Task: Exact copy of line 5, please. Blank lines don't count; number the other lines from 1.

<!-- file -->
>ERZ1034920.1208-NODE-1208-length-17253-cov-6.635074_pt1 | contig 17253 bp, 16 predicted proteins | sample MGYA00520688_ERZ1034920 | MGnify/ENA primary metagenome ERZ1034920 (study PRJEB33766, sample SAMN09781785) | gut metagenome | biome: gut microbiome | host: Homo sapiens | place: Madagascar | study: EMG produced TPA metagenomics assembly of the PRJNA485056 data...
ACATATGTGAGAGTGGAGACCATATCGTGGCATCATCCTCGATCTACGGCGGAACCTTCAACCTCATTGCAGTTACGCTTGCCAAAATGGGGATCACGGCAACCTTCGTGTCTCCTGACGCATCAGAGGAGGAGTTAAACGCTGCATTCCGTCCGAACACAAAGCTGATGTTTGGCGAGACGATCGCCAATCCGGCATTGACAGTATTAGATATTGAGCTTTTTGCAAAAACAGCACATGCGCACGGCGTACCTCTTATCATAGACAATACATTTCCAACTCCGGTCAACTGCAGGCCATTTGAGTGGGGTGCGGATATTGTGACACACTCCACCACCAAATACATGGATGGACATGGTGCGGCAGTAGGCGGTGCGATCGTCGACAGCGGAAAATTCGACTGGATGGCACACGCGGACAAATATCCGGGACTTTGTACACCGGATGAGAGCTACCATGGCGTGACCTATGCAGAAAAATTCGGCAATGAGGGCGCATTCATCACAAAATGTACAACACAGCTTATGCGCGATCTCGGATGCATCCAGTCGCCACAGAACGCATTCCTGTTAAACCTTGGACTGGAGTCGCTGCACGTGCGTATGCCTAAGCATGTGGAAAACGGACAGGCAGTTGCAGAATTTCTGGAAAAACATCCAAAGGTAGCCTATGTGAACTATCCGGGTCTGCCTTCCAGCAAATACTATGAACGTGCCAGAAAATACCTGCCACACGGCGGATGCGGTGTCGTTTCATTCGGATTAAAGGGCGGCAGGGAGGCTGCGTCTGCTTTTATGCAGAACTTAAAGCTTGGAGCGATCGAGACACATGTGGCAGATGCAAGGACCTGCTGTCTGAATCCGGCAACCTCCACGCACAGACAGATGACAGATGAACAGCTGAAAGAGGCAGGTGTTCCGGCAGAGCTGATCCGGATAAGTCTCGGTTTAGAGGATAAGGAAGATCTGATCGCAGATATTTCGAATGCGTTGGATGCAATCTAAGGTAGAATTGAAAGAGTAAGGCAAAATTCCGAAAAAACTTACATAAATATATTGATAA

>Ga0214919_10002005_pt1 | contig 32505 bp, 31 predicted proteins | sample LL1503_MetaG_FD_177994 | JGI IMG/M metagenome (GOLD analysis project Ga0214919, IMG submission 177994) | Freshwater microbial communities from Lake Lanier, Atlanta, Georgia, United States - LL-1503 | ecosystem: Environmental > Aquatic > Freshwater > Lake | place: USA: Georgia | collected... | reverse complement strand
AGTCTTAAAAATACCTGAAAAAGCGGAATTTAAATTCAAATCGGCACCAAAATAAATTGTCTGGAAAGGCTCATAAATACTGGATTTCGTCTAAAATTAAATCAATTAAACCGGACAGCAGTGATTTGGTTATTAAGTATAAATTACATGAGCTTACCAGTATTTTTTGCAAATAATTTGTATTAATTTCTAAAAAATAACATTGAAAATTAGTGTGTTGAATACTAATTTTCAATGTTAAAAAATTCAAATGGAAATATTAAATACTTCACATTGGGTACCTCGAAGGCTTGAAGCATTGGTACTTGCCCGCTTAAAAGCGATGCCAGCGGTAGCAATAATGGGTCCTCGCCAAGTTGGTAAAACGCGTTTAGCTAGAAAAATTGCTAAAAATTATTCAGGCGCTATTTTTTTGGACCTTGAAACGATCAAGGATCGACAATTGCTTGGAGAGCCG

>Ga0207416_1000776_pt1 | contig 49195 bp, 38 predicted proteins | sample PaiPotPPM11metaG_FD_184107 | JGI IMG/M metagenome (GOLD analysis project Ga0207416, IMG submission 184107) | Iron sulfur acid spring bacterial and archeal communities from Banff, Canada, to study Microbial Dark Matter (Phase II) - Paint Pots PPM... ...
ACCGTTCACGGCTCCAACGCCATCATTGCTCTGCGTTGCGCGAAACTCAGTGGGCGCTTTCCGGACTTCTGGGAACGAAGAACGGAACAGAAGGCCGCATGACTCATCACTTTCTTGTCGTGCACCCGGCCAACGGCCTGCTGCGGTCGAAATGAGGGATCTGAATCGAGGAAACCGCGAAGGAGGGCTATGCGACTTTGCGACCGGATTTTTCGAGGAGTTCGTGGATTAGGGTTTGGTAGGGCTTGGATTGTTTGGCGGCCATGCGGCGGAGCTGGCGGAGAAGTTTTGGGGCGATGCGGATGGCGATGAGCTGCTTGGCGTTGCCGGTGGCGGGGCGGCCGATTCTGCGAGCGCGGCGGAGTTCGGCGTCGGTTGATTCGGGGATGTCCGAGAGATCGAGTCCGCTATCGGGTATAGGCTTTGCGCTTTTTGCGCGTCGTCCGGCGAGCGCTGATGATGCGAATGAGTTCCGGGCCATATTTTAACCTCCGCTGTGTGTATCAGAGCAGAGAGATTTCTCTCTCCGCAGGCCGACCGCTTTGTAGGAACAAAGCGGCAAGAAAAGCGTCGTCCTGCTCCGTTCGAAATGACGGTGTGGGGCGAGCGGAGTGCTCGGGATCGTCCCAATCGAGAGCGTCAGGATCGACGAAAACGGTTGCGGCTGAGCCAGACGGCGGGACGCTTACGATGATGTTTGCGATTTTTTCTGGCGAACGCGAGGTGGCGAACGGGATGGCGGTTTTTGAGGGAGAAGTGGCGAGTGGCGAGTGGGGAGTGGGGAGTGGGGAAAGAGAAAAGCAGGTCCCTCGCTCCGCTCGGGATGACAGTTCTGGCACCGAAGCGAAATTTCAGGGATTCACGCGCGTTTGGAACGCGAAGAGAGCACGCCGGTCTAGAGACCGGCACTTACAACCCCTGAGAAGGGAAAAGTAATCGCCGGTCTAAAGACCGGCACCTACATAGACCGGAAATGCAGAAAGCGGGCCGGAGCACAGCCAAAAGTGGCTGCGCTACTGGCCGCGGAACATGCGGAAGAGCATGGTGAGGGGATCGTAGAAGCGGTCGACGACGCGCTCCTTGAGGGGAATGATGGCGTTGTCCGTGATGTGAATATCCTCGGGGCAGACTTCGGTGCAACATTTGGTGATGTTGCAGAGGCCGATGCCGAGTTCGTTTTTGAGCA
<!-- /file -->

>Ga0207416_1000776_pt1 | contig 49195 bp, 38 predicted proteins | sample PaiPotPPM11metaG_FD_184107 | JGI IMG/M metagenome (GOLD analysis project Ga0207416, IMG submission 184107) | Iron sulfur acid spring bacterial and archeal communities from Banff, Canada, to study Microbial Dark Matter (Phase II) - Paint Pots PPM... ...